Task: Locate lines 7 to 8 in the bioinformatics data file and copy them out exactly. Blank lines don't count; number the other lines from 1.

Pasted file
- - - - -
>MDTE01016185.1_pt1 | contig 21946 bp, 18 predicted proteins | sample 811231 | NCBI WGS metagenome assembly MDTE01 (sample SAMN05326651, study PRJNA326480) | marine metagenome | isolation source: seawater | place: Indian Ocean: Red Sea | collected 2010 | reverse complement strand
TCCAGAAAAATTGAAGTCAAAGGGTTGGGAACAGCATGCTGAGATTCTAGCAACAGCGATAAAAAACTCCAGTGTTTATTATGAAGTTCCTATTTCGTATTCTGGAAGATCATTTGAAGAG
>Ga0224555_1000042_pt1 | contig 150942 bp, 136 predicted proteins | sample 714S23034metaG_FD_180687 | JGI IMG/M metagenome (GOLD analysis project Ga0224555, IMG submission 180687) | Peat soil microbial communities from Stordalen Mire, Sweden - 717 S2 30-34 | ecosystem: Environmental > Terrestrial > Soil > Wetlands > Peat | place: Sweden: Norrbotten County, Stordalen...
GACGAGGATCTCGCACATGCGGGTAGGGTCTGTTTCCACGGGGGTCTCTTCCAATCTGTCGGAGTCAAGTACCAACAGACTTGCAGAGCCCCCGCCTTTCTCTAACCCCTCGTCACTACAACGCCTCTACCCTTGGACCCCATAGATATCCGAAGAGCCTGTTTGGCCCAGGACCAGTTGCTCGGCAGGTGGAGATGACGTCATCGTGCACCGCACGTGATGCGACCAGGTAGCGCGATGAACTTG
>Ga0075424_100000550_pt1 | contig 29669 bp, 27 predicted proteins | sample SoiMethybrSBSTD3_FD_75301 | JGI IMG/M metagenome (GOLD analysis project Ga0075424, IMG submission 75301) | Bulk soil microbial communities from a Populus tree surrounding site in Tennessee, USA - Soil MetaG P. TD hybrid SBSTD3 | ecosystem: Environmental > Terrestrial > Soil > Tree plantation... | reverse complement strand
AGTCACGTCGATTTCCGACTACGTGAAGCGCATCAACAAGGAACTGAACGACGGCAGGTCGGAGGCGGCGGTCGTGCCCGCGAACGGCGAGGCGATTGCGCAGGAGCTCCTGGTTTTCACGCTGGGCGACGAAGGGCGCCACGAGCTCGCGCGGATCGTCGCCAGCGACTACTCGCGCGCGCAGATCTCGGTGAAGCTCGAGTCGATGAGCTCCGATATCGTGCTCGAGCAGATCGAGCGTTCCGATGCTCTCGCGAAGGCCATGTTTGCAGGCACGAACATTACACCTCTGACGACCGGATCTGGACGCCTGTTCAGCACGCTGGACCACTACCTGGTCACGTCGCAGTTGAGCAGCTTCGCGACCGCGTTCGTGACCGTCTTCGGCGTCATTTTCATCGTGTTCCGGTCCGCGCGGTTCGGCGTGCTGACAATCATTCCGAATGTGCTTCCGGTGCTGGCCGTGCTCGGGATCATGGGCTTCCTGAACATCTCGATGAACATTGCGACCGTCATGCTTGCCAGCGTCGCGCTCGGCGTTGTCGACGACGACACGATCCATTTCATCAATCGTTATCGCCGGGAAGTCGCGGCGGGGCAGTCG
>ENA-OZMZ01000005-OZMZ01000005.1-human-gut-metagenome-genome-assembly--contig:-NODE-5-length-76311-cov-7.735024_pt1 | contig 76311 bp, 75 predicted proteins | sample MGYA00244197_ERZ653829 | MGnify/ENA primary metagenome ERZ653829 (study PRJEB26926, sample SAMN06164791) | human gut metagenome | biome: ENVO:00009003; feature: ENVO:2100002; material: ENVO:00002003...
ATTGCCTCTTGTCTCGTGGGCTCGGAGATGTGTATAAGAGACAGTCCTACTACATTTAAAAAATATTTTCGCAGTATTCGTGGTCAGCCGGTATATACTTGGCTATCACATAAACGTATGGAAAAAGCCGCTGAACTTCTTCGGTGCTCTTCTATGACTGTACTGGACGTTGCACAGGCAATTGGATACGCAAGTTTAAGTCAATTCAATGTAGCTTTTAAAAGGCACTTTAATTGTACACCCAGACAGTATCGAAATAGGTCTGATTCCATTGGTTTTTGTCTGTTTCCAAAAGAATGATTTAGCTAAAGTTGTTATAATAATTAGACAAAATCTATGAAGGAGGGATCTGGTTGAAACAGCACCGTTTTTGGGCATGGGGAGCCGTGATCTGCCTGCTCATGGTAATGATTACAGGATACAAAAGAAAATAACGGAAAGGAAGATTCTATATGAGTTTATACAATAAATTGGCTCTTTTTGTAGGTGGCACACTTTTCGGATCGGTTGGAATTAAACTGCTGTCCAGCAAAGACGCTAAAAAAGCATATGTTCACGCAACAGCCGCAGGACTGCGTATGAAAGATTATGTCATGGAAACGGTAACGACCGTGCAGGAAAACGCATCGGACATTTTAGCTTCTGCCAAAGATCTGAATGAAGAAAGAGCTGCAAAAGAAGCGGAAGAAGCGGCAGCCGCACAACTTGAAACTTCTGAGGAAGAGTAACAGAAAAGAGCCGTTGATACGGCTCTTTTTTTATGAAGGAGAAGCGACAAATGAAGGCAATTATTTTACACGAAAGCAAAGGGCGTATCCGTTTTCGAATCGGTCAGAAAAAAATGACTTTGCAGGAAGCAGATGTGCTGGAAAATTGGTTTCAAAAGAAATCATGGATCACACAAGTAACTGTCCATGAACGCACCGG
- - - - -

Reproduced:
>ENA-OZMZ01000005-OZMZ01000005.1-human-gut-metagenome-genome-assembly--contig:-NODE-5-length-76311-cov-7.735024_pt1 | contig 76311 bp, 75 predicted proteins | sample MGYA00244197_ERZ653829 | MGnify/ENA primary metagenome ERZ653829 (study PRJEB26926, sample SAMN06164791) | human gut metagenome | biome: ENVO:00009003; feature: ENVO:2100002; material: ENVO:00002003...
ATTGCCTCTTGTCTCGTGGGCTCGGAGATGTGTATAAGAGACAGTCCTACTACATTTAAAAAATATTTTCGCAGTATTCGTGGTCAGCCGGTATATACTTGGCTATCACATAAACGTATGGAAAAAGCCGCTGAACTTCTTCGGTGCTCTTCTATGACTGTACTGGACGTTGCACAGGCAATTGGATACGCAAGTTTAAGTCAATTCAATGTAGCTTTTAAAAGGCACTTTAATTGTACACCCAGACAGTATCGAAATAGGTCTGATTCCATTGGTTTTTGTCTGTTTCCAAAAGAATGATTTAGCTAAAGTTGTTATAATAATTAGACAAAATCTATGAAGGAGGGATCTGGTTGAAACAGCACCGTTTTTGGGCATGGGGAGCCGTGATCTGCCTGCTCATGGTAATGATTACAGGATACAAAAGAAAATAACGGAAAGGAAGATTCTATATGAGTTTATACAATAAATTGGCTCTTTTTGTAGGTGGCACACTTTTCGGATCGGTTGGAATTAAACTGCTGTCCAGCAAAGACGCTAAAAAAGCATATGTTCACGCAACAGCCGCAGGACTGCGTATGAAAGATTATGTCATGGAAACGGTAACGACCGTGCAGGAAAACGCATCGGACATTTTAGCTTCTGCCAAAGATCTGAATGAAGAAAGAGCTGCAAAAGAAGCGGAAGAAGCGGCAGCCGCACAACTTGAAACTTCTGAGGAAGAGTAACAGAAAAGAGCCGTTGATACGGCTCTTTTTTTATGAAGGAGAAGCGACAAATGAAGGCAATTATTTTACACGAAAGCAAAGGGCGTATCCGTTTTCGAATCGGTCAGAAAAAAATGACTTTGCAGGAAGCAGATGTGCTGGAAAATTGGTTTCAAAAGAAATCATGGATCACACAAGTAACTGTCCATGAACGCACCGG